In 2006, the UN published a landmark report, titled Livestock's Long Shadow, highlighting the serious environmental and health problems posed by the growing amounts of animal waste, and calling for urgent action. However, little progress is being made.

China has attempted to lead the way, announcing strict regulations for the disposal of livestock waste in 2015, emphasising the need for farmers to recycle manure as a replacement for synthetic fertilisers. However, despite the threat of severe fines, critics still question whether these laws will prove effective.

Small-scale projects are under way, such as the efforts of a team of scientists from the University of Vienna who are partnering with various farms across Europe and helping them convert animal poo into paper. But while the potential of new revenue streams could spur more farmers worldwide into taking action to deal with waste, there remains a dire need for new policies, initiatives and conferences to discuss how to deal with the impending problem on a large scale.

In 2016, the Environmental Journal castigated "governmental apathy" surrounding the problem. Three years on, little has changed. "There's a massive policy gap around the world on how to safely manage animal waste, despite all the risks it presents," Brown says. "It's a huge missing piece, and it's been overlooked for so long. In the US, there's very little regulation at all on how to deal with animal waste. That's the same around the world. There's no systematic approach to the safe management and reuse of this waste, even though it does end up getting into the environment and leads to downstream exposures to people."

Solutions to a crappy problem

By 2030, world's total faecal output is likely to contain 100m tonnes of phosphorus, 30m tonnes of potassium, and 18m tonnes of calcium. These are all valuable minerals which if tapped, could be recycled back into the global agriculture system.

In addition, waste emissions such as methane can be converted into electricity through biogas generators, as recently highlighted by a British inventor who built a street lamp powered entirely by dog poo. "Methane is a very versatile fuel," Longhurst says. "It can be used to generate electrical power, domestic and industrial heating, and even in transport. In the coming years there's going to be increased pressure for countries across Europe and beyond, who are concerned about climate change, to control methane emissions from animal waste and make greater use of it."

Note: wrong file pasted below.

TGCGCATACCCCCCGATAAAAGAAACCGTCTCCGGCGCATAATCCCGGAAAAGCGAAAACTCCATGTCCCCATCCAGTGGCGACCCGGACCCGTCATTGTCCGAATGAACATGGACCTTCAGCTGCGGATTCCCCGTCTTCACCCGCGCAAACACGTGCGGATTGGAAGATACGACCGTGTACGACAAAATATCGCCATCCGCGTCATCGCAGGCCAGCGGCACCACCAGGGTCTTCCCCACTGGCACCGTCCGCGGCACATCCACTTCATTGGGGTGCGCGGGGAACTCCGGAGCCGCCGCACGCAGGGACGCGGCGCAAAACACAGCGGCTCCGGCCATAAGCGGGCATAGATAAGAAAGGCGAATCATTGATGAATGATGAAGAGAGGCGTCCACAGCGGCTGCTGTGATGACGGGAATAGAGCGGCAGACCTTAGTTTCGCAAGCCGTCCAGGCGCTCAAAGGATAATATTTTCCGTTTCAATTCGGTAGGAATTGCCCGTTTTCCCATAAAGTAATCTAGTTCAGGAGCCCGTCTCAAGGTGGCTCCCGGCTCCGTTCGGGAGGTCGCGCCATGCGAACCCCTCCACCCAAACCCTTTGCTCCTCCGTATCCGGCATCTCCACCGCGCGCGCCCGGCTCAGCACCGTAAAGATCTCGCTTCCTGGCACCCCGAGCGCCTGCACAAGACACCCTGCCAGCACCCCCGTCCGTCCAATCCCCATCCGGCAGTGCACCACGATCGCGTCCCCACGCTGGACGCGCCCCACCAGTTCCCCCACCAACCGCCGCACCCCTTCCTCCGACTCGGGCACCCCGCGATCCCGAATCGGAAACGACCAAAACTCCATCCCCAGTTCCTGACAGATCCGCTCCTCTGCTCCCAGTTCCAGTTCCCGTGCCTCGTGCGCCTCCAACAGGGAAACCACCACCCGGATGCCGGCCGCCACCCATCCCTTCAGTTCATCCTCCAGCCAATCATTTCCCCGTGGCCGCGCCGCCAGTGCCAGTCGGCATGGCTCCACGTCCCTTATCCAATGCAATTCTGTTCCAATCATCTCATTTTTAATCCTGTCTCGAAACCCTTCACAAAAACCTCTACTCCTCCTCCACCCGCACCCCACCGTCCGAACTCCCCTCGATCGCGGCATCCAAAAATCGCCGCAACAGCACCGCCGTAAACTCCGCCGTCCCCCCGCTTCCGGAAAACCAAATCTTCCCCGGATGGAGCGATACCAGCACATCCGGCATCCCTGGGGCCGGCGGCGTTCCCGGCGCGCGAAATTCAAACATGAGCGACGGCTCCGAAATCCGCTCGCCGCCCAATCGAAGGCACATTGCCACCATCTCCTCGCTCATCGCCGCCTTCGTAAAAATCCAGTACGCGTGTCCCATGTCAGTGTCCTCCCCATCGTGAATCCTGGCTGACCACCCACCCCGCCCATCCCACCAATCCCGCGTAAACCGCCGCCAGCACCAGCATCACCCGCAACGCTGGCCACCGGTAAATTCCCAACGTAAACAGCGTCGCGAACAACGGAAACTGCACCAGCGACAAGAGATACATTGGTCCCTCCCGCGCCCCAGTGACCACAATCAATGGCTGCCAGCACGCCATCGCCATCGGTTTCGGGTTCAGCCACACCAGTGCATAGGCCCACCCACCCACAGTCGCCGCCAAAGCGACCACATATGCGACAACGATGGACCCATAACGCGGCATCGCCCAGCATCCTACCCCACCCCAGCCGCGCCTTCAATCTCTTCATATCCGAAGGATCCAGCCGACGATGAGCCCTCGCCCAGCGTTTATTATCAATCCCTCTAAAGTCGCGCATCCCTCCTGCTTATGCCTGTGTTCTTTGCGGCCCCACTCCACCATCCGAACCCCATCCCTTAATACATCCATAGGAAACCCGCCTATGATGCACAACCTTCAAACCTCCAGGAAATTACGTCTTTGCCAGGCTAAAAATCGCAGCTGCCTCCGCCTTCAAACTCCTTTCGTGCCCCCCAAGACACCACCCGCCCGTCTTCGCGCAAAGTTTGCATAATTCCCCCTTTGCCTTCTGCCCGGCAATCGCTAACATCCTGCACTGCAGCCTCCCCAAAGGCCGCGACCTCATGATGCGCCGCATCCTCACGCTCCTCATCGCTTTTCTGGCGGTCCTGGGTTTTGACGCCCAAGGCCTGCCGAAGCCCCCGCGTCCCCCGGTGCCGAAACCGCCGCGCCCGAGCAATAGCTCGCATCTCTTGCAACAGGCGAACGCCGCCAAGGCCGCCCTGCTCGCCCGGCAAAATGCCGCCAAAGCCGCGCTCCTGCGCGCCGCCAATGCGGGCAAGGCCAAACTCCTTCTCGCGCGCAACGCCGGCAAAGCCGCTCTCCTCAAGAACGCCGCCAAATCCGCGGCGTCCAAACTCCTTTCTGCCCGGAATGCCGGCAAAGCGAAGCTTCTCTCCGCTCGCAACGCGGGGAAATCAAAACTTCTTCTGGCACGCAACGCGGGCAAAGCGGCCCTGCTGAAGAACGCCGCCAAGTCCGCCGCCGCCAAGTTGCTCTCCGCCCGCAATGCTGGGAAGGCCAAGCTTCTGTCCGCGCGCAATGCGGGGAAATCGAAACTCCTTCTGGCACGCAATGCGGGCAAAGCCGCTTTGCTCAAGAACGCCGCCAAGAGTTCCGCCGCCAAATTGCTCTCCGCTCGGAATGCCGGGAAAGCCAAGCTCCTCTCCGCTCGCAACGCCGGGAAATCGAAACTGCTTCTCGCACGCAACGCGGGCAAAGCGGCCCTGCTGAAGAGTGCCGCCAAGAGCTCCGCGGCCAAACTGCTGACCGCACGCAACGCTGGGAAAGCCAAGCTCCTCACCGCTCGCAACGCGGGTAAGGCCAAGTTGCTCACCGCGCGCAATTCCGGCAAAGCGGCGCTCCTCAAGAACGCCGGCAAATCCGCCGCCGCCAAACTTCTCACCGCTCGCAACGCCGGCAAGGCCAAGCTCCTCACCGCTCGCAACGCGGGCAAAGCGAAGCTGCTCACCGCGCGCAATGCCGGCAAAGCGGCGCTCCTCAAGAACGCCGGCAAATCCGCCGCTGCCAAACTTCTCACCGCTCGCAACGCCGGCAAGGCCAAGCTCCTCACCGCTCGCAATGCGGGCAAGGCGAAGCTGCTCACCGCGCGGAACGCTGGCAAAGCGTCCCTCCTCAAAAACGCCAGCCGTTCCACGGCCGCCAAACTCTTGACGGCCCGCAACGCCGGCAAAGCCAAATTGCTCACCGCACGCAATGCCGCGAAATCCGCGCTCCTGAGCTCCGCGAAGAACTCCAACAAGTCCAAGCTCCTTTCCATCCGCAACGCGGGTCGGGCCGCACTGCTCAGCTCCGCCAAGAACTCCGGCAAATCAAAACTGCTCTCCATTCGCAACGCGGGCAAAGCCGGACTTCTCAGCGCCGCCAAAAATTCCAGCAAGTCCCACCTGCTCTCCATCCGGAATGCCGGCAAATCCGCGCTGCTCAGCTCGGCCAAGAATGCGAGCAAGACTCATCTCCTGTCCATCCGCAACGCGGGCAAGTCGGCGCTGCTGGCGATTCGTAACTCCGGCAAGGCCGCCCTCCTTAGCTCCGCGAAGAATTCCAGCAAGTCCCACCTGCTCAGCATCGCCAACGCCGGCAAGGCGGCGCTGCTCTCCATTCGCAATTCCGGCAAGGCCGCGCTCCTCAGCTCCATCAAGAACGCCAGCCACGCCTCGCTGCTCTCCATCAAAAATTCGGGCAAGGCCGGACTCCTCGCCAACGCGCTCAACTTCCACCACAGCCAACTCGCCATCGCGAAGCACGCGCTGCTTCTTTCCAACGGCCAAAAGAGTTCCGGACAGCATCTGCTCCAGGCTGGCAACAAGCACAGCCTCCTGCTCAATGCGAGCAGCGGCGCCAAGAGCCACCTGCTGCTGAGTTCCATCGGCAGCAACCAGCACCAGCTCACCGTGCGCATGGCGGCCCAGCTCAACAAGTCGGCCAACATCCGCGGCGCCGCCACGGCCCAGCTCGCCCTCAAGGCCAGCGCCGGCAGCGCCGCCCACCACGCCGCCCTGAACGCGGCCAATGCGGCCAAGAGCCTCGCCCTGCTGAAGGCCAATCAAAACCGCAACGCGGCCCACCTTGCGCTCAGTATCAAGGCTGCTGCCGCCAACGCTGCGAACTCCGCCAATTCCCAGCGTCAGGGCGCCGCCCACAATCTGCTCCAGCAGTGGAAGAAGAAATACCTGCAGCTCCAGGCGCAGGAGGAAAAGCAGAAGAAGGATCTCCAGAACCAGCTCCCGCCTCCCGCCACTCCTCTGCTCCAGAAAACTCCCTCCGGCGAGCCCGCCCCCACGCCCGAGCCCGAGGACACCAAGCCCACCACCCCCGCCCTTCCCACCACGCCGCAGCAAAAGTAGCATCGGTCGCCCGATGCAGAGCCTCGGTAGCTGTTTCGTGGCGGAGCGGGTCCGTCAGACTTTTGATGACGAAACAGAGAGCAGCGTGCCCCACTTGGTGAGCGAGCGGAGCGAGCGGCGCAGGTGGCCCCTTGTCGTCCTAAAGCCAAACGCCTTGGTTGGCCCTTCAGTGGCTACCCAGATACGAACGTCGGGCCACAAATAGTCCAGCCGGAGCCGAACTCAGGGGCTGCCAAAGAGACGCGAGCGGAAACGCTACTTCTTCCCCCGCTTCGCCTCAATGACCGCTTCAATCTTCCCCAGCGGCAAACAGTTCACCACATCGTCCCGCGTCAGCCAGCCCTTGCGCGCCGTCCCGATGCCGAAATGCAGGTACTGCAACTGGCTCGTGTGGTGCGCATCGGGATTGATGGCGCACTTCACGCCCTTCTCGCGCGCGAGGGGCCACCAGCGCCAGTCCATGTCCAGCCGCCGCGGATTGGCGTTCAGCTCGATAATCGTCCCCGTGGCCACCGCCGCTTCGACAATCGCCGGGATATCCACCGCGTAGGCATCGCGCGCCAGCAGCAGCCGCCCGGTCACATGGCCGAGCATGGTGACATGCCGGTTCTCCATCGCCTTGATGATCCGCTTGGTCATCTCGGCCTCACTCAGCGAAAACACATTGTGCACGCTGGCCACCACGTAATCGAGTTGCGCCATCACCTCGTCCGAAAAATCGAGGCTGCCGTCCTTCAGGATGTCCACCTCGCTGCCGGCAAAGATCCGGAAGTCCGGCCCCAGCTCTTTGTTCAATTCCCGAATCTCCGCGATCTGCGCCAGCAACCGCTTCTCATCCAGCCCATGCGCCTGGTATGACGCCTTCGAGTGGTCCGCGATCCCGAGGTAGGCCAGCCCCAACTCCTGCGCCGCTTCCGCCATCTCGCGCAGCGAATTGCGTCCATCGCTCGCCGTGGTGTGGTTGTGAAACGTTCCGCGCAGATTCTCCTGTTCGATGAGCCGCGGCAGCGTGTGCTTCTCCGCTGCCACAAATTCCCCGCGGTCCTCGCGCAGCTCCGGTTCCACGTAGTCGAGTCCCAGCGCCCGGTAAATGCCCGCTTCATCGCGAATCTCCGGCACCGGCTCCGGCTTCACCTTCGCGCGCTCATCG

Waste could also be seen as a valuable asset, though whether it can be exploited by the majority of farmers remains to be seen. "If you're living in an urban environment, you may not have the space to install a generator and it could seem easier to let your waste wash away," says Eric Fevre, professor of veterinary infectious diseases at the University of Liverpool. "It also requires access to financing to invest in a generator. And it requires time and labour to use that waste. But the hope is that the cost benefit is greater than the initial expenditure, and so it starts to happen on a larger scale."

Exploiting animal poo to produce environmentally friendly energy through anaerobic digesters requires vast slurry stores to hold the manure, which are prone to either leaking or collapsing. Investigations have found that a store big enough to hold all the waste produced by 100 cows costs UK farmers tens of thousands of pounds, meaning that for many it's more economically viable to pay a fine for illegally disposing waste than buying a new slurry store.

At the more exotic end of innovation, some companies are convinced they can take waste and turn it into furniture, paper and even clothing.

These are unlikely to make a big difference. A systemic approach to safe management of this waste is going to be needed.